The other day, my buddy got a shiny new 32GB iPod Touch. This morning he was kind enough to let me play with it and I’m glad he did because I learned that using that touch keyboard takes some practice. The bad news: you can get frustrated in a hurry trying to type with your finger tip. The good news: after about 15 minutes of touch typing, I found I was getting pretty proficient and I’m sure my speed and accuracy will keep getting better with practice.

It’s not exactly a secret that I have been jonesing for an iPhone (pretty much since Jobs first announced it in 2007), but I’ve been patient and I’m glad I was. In the good timing department, my cell phone contract expires this month just about the same time those shiny new second generation 3G iPhones hit the stores. But I’m grateful I got a chance to play first because I’m sure I would have despaired, wondering what exactly I had gotten myself into, had I not had the opportunity to practice my iPhone typing before the fact.

It includes word recognition, which on first blush sucks. How can ‘after’ be ‘acre’ or ‘acre be act,’ but I quickly learned to put up with its idiosyncrasies. I’m sure I could write tweets (140 character Twitter entries for the uninitiated), but full blog entries could definitely be a challenge. But who knows? With some practice I think I could get pretty good and maybe even longer entries wouldn’t be a problem. Not as fast as a keyboard, but still not bad considering. I found using a very light touch is the best way to go and I was faster using one hand where I could see the keyboard, but I’m sure each person’s experience will be a bit different.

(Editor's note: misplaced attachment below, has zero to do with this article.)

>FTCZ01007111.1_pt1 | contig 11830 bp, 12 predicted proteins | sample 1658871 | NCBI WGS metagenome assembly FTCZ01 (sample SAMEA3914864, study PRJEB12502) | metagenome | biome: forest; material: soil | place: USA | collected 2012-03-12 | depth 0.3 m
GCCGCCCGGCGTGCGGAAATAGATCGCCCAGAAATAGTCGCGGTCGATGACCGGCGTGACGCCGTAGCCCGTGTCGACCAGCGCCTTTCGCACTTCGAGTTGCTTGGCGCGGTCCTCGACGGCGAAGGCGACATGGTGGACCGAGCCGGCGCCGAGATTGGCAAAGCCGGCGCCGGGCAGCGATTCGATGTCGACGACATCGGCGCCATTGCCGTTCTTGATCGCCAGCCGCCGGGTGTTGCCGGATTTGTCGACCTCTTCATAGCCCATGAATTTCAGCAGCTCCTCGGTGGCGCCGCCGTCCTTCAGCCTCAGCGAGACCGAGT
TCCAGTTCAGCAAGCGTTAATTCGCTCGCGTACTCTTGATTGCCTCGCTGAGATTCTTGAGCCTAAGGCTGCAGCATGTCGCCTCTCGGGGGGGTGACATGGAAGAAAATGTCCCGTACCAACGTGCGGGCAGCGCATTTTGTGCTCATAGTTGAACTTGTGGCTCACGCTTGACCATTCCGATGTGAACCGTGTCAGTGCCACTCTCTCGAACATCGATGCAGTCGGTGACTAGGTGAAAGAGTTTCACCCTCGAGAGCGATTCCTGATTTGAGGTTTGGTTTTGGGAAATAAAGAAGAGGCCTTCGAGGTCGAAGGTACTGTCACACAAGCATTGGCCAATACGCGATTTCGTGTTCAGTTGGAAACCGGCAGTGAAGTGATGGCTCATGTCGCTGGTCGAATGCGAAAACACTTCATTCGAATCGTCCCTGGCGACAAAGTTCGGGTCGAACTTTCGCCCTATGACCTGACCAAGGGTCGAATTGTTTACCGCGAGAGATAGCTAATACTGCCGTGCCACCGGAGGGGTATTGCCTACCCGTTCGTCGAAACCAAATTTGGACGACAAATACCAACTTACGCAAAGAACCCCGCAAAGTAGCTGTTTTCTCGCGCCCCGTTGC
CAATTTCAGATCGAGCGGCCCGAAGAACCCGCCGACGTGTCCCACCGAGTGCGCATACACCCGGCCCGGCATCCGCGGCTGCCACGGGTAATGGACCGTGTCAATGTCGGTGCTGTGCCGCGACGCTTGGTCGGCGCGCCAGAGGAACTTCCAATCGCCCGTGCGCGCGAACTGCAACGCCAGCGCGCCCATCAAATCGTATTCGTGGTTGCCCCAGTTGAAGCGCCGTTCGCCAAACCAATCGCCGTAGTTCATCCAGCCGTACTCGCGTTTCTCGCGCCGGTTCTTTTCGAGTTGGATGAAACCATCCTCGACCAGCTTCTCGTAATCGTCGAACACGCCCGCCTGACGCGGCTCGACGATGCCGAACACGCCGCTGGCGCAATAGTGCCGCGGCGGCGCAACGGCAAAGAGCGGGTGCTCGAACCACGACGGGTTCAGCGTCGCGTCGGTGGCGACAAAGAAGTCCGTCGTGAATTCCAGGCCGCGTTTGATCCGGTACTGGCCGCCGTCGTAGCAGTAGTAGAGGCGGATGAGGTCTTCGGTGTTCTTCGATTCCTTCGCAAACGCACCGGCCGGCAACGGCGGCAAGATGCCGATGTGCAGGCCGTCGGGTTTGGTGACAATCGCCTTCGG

I was having problem placing the cursor with my finger—you definitely don’t want to use a finger nail, just the pad of your finger seems to work best—until I learned you can drag your finger to magnify the text and easily place your cursor where you want it.

I haven’t looked at the typing tutorials yet on Apple’s web site. There are also competing tutorials that claim it’s faster if you don’t follow Apple’s advice. I think it really depends on your fingers size and your personal style, so you need to figure out what method works best for you and practice, practice, practice.

If you haven’t tried typing on an iPhone, don’t despair come Friday morning when you rip open the box and find you are having trouble doing it. Think about what is was like the first time you typed a text message on your cell phone number pad. I think it’s a much better experience than that. I still wish there were an external Bluetooth keyboard available for longer form writing, but until that day, we are all going to have to make sure we have the touch.